- Arctic Husky
Country/Date of origin:
- Females: 20 to 22 inches
- Males: 21 to 23-1/2 inches
- Females: 35 to 50 pounds
- Males: 45 to 60 pounds
- Intelligent and eager to please. This is not the typical sled dog personality.
- Siberians are softer and more responsive.
- Friendly by nature towards humans but really stubborn.
- Prefers to be outdoors.
- High energy.
This is the speed demon of the sled dog world. This working animal of the Chukchi people of northeast Siberia caused a sensation when it was introduced to Alaska for the All Alaska Sweepstakes in 1909. They revolutionized racing, as nothing finished even close to them. Today, the racing sled dogs of Alaska owe much to their Siberian Husky blood. Recognized by the American Kennel Club (AKC) in 1903. Very popular as a companion animal.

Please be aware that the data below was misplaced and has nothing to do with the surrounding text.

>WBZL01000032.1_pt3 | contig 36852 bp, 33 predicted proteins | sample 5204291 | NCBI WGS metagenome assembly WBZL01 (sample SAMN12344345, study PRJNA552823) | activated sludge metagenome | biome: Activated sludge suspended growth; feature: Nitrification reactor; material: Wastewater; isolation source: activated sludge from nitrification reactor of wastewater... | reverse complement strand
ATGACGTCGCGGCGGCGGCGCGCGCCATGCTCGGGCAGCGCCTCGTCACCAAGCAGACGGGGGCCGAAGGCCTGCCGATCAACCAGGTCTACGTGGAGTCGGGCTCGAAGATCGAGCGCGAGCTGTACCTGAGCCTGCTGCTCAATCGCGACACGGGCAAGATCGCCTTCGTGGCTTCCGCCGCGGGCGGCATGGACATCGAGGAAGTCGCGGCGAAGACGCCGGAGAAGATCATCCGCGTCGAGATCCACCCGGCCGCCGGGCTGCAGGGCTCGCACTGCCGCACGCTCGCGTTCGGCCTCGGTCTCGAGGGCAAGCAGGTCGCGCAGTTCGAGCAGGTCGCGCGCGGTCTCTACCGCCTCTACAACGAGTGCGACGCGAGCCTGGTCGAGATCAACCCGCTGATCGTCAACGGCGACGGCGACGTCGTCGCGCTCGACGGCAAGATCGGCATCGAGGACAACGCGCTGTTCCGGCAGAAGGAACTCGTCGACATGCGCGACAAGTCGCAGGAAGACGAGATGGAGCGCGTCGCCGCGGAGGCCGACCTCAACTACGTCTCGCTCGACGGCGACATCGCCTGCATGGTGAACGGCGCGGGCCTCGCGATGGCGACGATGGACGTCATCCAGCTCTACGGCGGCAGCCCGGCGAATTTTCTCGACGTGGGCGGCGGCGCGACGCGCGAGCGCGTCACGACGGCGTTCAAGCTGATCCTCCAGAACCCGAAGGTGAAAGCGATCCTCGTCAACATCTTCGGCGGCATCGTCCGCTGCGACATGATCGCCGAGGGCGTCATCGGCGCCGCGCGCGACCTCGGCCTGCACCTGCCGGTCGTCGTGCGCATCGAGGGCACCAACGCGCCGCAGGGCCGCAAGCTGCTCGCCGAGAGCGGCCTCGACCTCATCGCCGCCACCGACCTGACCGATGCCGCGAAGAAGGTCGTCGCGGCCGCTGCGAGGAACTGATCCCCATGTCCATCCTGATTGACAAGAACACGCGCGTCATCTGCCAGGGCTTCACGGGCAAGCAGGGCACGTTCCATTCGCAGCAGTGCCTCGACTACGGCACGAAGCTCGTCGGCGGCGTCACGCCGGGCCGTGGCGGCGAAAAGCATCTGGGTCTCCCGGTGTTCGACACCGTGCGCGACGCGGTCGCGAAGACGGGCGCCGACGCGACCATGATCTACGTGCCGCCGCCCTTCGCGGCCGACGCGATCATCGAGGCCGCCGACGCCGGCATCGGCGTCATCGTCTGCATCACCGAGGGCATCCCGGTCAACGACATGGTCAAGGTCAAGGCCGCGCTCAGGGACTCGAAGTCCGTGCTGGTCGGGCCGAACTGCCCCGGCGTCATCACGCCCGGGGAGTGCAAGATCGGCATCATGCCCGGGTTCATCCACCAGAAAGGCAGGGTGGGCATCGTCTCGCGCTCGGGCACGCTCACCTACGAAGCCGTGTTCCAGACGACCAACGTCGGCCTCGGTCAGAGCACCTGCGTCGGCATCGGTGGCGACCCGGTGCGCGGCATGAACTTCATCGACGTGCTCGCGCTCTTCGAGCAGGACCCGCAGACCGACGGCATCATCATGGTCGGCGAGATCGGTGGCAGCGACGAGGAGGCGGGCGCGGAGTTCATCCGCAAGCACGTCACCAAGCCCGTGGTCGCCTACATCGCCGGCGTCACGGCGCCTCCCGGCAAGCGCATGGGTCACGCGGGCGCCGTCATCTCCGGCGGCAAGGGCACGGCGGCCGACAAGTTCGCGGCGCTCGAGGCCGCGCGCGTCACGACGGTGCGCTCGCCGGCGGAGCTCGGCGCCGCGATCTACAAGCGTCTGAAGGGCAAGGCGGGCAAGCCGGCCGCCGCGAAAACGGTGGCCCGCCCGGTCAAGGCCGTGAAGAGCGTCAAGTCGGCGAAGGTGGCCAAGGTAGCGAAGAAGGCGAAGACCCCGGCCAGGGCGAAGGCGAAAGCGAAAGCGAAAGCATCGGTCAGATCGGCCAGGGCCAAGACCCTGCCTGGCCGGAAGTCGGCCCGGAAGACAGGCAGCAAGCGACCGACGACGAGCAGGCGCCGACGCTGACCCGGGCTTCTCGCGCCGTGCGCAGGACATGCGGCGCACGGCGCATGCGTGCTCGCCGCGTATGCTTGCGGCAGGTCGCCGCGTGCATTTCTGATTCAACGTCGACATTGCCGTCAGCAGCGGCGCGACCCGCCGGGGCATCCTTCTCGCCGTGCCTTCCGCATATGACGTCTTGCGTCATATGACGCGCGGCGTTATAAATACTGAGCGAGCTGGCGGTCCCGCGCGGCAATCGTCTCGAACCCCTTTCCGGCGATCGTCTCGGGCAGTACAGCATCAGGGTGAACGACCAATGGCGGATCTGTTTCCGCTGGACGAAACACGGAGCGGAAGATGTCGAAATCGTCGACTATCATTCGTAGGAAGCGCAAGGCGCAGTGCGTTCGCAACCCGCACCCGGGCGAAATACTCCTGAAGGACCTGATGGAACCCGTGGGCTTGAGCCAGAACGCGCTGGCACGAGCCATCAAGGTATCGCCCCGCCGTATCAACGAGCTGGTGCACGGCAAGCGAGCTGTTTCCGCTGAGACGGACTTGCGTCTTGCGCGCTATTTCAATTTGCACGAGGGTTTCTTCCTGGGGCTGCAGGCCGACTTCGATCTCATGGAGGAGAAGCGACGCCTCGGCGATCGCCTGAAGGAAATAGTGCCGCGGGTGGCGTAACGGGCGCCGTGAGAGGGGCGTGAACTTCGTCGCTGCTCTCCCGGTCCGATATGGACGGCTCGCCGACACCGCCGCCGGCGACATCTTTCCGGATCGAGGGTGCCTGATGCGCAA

- A medium-sized, sled dog of the Spitz family.
- Compact and muscular with a wolf-like expression.
- The tail, bushy and fox like, is carried over the back. It is never altered.
- The ears are erect and are not altered. In line with what you would expect from a Northern dog, the ears are small and heavily furred.
- Eyes may be brown or blue, or the dog may have one of each color.
- Thick, double coat of short to medium length.
- The outercoat is coarse and the undercoat is oily and woolly.
- All colors are permitted from black to white, with many having striking face markings.
- Sheds heavily in the spring. At other times, grooming is moderate.
Health and Wellness:
- Autoimmune thyroid disease.
- Laryngeal paralysis.
- Ectopic ureter.
- Follicular dysplasia.
- Congenital deafness.
- Metabolic bone disease.
- Uveodermatologic syndrome.
- Zinc-responsive dermatosis.
- Discoid lupus erythematosis.
- Progressive retinal atrophy.
- Skin tumors.
What you should know:
- Communal howling is a hallmark of the breed.
- Much gentler and much less quarrelsome with other dogs than the other Northern breeds.
- Registered under the name Arctic Husky by the United Kennel Club (UKC).
- Very popular. In the top twenty of AKC registrations for 1995.